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Thursday, November 03, 2005
The Rolling Stones at the Rose Garden - (11/1/05)
A friend of mine has a theory about the song "Angie." He aruges that it's a raunchy ode to a certain sex act that's still illegal in some parts of the country. I'm not convinced but, if you'd like, consider Mick Jagger's cockney pronuncation of "our souls." Over the years fans of the band have speculated it's either an innocent ballad Keith Richards wrote for his daughter or that it refers to a love triangle between David Bowie, his then wife and Jagger (which of the Stones' frontman slept with remains a mystery. It was probably both of them.).
As the crowd at the Rose Garden last night swayed back and forth under a million purple lights, I thought about asking the Baby Boomer couple in front of me as they slowed danced to "Angie." What did they think the song was really about? I decided not to bug them and also refrained from offering a penny for their thoughts on "Brown Sugar."
The Rolling Stones have a slot in my top three bands of all time. Despite the fact they've sold out more than any band has or ever will. Despite the fact I was born around the time they lost their last little bit of relevance. Despite the fact they look like the undead. The fact that "Brown Sugar" still receives airplay and that it's served as a soundtrack to a TV commercial, despite some of the most shocking lyrics in rock history, washes away a lot of memories of tongue-logo credit cards and daytime soap opera/Monday Night Football promos.
And like a lemming to the sea I showed up at the absolute last minute at the Rose Garden and wasted a positively stupid amount of money to get inside. For what it's worth, the price was much lower than the one on the ticket but it was still too damn much. Don't bother making fun of me. The enormous biker grandma I sat near has already done it for you. Still, I paid $65 less to be there than she did and I didn't have to sit through Motley Crüe's set.
To begin with the Stones played it safe and started the show with their arena standards "Start Me Up" and "It's Only Rock and Roll." Where was "Gimmie Shelter" or "Paint It Black," both songs ripe for dusting off given the current political climate and the fact that they brought along Lisa Fischer, a soul-singer with a set of lungs that could shatter the windows of a skyscraper? Who knows. The Stones also didn't bother to roll out "Sweet Neo Con," a new song which made Drudge Report headlines in August. The audience instead was led on a long tour through "Honkey Tonk Woman," "Miss You" and a Ray Charles tribute/cover.
But I had foolishly come looking for the Rolling Stones pre-Exile on Main Street and wound up with, for the most part, the Rolling Stones post-Some Girls. That's not to say it wasn't a great for what it was. Jagger can still move like a coked-up teenager and his voice stills sounds like it did in the '70s. Even at 62 he had more energy in his old bones than a million navel-gazing indie rockers. Just once I'd like to see a club guitarist pull off a off-hand move like Keith Richards did on Tuesday night. During "Slipping Away" he tossed a lit cigarette on the stage and picked it up after a guitar solo, declaring, "I can't just waste it." Do they even let guitarists smoke in clubs anymore?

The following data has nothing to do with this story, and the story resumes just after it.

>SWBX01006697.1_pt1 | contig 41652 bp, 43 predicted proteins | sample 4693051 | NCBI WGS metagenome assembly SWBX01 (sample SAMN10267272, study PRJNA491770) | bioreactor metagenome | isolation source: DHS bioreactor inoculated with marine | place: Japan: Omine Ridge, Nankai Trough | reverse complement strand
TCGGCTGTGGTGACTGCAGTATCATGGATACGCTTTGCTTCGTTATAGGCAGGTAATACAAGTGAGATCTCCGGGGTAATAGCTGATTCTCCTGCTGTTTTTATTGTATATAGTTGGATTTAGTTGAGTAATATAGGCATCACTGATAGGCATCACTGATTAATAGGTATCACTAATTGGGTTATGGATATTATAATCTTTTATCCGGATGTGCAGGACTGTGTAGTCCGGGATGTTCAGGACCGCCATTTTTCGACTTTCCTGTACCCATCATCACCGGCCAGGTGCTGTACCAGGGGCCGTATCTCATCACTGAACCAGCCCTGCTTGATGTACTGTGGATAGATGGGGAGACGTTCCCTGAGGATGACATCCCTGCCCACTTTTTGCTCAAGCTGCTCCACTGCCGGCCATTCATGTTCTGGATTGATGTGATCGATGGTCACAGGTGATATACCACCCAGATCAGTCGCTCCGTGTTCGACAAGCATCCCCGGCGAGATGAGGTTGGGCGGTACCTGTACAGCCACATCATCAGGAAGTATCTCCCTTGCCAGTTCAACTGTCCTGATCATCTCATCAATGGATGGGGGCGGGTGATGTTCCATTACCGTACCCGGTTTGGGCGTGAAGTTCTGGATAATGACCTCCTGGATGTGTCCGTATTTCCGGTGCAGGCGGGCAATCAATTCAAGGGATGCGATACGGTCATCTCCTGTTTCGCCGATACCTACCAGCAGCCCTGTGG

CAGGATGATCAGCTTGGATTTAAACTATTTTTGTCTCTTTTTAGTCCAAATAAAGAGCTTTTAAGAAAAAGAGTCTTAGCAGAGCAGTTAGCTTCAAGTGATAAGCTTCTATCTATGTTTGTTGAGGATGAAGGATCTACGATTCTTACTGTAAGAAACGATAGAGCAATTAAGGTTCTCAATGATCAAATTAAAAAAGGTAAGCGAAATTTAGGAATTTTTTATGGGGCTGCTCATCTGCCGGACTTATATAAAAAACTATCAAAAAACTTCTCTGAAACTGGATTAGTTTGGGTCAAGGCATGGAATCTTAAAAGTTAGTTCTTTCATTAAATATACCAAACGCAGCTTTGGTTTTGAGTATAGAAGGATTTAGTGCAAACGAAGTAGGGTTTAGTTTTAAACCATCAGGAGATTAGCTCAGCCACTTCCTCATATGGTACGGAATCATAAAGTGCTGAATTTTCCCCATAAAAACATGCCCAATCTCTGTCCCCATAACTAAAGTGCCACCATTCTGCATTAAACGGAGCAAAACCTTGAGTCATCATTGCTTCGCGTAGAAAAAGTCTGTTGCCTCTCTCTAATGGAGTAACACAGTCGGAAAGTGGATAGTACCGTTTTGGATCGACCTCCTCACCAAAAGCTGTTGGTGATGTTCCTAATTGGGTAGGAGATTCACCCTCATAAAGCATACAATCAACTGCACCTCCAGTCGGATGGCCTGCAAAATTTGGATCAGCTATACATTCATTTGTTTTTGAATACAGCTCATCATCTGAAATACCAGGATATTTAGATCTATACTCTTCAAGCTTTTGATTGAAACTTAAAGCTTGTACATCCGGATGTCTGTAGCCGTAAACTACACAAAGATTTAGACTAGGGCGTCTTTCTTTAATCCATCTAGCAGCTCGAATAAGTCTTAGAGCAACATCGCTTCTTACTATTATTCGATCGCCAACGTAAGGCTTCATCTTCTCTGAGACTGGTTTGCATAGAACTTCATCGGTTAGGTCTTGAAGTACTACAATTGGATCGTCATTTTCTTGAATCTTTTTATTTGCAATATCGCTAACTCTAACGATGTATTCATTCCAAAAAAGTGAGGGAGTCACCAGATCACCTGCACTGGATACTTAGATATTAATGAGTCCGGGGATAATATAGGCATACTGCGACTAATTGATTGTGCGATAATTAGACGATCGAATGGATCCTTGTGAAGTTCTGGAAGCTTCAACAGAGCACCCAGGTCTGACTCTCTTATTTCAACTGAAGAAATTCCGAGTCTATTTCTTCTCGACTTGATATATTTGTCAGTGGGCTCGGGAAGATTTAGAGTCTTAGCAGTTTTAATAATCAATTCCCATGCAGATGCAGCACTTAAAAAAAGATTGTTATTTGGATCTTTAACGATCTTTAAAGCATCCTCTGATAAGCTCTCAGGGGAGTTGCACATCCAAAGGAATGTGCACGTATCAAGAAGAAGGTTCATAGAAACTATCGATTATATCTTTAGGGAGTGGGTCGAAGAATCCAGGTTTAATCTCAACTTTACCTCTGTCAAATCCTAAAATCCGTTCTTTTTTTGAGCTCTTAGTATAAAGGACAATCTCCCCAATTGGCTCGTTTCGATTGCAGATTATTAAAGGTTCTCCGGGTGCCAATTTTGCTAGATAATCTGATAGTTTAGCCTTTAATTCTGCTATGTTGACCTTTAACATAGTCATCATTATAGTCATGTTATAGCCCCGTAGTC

I spent the show wedged between the biker grandma's family and a woman who looked like a junior-high librarian. She giggled like a Catholic school teenager at Richard's cigarette trick and tried to dance her way through "Satisfaction," vainly struggling to keep up with the gigantic CGI models on the stage's monitors as they slithered around various world monuments. She collapsed back in her seat about halfway through next to her husband, who came in a suit and spent the entire time sitting in his seat still as a rock. I thought the lady was going to have a stroke as she rose again to whip her head around to "Sympathy for the Devil." She made it 2/3s of the way through that one but was up again for "Brown Sugar" and "Jumping Jack Flash."
What made the price of the ticket worthwhile was the first song of the Stones' encore: "You Can't Always Get What You Want." Talk about your bittersweet scenes. The band dragged the song past the ten minute mark and by the end Jagger was running around the stage and waiving his arms like a televangelist. At the moment, I can't think of a better metaphor for their generation. 17,000 ex-Northwest hippies and their kids, each who paid upwards of $80 bucks to be there, dancing on the long-cold grave of a cultural revolution, completely oblivious to the words being spat out of all of those speakers.
But I guess that's what that song's all about. At least these people gave revolution a shot and, to their credit, they pulled off a sexual one. If you can't change the world, why not settle for cherry-red soda and overpriced concert tickets instead?